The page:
Why We Came to the City
Publication Date: 2/16/2016
My Rating: 4 Stars
A sweeping, funny, and poignant novel about a tight-knit group of twentysomethings in New York whose lives are forever altered by an unexpected tragedy—from the widely acclaimed author of The Unchangeable Spots of Leopards
Five years after their college graduation, the devoted friends once known as “the Murphys” remain as inseparable as ever. There's Sara Sherman, an editor and social butterfly; George Murphy, her caring, if troubled, astronomer boyfriend; Jacob Blaumann, a poet manqué and their loudmouth third wheel; William Cho, an awkward but well-meaning investment banker; and Irene Richmond, an enigmatic, immensely talented artist. As this absorbing novel opens in December 2008, they are making their way through heavy snowfall to gather at a lavish art world holiday party. But for all the glitz and glamor, the festivities mark a more momentous evening than any of them realize. Irene will first notice a curious lump under her eye. William will fall desperately in love with her. And George will, at long last, ask Sara to marry him.
Over the years that follow, this cast of rich, warmly drawn characters scrape by chasing their dreams in Great Recession New York. They watch acquaintances drop like flies and cling ever tighter to one another. When a devastating blow threatens to tear them irreparably apart, they must struggle to carry on together. A powerful and transfixing follow-up to Kristopher Jansma's celebrated debut, Why We Came to the City paints a portrait of a generation and tells an unforgettable story of hope, love, and friendship.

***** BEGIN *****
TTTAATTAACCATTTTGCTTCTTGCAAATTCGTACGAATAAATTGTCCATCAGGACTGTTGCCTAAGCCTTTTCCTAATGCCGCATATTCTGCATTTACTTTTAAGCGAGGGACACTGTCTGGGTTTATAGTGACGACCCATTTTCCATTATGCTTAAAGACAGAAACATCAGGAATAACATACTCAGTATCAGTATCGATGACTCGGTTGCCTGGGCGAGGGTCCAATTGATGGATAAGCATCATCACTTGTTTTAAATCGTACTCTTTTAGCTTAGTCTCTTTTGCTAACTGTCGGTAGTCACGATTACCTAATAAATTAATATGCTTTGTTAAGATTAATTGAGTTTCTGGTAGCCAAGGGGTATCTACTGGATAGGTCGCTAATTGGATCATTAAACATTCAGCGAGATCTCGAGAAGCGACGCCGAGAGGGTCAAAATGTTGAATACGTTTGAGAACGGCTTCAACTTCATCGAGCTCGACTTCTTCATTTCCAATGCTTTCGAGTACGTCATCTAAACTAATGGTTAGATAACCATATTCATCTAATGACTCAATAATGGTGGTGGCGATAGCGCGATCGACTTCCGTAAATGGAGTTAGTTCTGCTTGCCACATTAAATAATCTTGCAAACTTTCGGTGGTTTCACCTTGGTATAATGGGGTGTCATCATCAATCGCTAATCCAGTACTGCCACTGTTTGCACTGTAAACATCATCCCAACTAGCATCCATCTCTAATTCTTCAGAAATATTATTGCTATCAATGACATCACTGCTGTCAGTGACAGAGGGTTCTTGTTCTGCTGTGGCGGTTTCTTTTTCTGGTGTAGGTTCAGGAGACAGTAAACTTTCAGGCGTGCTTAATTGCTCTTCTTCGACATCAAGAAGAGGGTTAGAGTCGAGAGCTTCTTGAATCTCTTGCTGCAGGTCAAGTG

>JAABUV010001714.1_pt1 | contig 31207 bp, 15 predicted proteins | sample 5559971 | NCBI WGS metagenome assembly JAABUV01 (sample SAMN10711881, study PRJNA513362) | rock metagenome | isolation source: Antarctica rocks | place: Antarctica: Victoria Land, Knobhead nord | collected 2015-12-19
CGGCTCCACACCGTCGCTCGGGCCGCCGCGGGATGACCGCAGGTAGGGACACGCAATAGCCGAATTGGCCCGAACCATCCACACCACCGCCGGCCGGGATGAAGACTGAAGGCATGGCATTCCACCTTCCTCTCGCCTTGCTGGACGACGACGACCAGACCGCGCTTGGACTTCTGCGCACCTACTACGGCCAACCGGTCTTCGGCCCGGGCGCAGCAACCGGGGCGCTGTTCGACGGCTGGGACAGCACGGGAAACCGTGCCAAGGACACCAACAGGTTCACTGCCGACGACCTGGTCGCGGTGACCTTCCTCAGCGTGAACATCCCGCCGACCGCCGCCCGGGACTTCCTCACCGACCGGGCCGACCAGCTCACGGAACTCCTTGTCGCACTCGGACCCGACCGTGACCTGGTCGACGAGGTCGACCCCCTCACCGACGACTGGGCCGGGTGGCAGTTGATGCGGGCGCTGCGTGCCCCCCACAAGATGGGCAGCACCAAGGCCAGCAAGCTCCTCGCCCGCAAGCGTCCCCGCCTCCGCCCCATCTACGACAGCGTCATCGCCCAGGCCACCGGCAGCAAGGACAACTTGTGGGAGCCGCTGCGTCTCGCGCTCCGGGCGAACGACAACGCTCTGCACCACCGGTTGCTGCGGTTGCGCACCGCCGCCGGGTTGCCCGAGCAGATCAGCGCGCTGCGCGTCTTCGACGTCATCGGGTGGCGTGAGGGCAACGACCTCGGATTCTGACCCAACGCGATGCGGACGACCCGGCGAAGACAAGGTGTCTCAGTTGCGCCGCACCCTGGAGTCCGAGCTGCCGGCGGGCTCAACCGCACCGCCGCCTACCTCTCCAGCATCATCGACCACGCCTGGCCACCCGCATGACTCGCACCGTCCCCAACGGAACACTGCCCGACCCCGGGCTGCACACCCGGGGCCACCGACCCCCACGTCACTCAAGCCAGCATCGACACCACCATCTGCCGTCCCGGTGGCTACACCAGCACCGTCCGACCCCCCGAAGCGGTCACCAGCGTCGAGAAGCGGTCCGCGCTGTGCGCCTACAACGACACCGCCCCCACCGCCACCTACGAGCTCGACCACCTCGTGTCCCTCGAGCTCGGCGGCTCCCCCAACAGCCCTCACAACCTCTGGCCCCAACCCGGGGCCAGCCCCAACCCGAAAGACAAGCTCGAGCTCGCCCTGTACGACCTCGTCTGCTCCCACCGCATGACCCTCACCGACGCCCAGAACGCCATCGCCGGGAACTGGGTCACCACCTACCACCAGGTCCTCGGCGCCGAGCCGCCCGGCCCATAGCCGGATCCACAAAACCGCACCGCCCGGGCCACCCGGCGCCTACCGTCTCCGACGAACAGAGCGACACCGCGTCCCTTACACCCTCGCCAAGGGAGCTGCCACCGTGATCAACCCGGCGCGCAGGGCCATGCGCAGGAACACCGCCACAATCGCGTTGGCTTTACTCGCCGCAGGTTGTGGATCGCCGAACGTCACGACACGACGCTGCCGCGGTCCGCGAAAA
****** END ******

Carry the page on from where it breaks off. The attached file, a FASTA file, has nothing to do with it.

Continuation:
Kristopher Jansma's follows with his second novel, WHY WE CAME TO THE CITY, a poignant, coming-of-age tale, of five twenty-something friends after 9/11 in New York City. Beginning at the onset of the 2008 financial crisis—recession; from tragedy, life, loss, grief, and friendship. A journey to adulthood. A dream. Success. Failure. Misfortune. Crisis. Loss. Grief. The ashes. Survival. Mortality. A city can take from us and give. Sometimes we need to say good-bye. Both personal and professionally. My city is not your city. A different city than the one we knew. What happened to the city fifty years before? A city where we lost and loved. New York has always been about the American dream. Jansma writes with stunning literary prose, with deep insights, mixed with humor-- a close group of friends. Five years after college: They are flawed. Sara- editor; boyfriend astronomer -George, poet -Jacob, investment banker-William, and Irene, artist. They are at a party toasting the new year. However, as they make their way through the city -- life’s unexpected twists. turns, and tragedies. Irene is diagnosed with bone cancer and forced to undergo draining chemotherapy sessions. They each confront their own demons, fears, and issues. Rethinking and exploring their dreams, ambitions, hopes, love, careers, and aspirations. If there could be a do over. Time. How to be someone new. Get through the tough times with support of one another. From the romance with the city, love, passion, and cancer. How the cancer and surrounding elements affect the group--grief, discovery, reconciliation. As mentioned in several online articles, the storyline reflects similarities of the author’s personal life from moving to New York City as a young man, grad school at Columbia, fell in love and got married, and – along with his fiancé – cared for his sister in his cramped one-bedroom apartment as she battled cancer. His ever-changing relationship with the city while considering moving to the suburbs. Not only is the book related to New York City, the themes and experiences are relevant to cities everywhere. “We came to the city because we wished to live haphazardly, to reach for only the least realistic of our desires, and to see if we could not learn what our failures had to teach, and not, when we came to live, discover that we had never died.” Life can be based on Idealism (based on a conception of things as they should be, or wish them to be with a tendency to be imaginary or visionary), OR Realism (based on a conception of things as they are, regardless of how one wants them to be---practical and pragmatic. These perspectives also have an impact on how individuals deal with success or failure in their lives. It is very rare to find someone who is a complete and absolute idealist or realist. Events in our life change our perspectives. Beautifully written, moving, and absorbing will make the reader reflect upon the moment, and appreciate life and those around you --in the present. I listened to the audiobook, and Edoardo Ballerini delivered an engaging performance.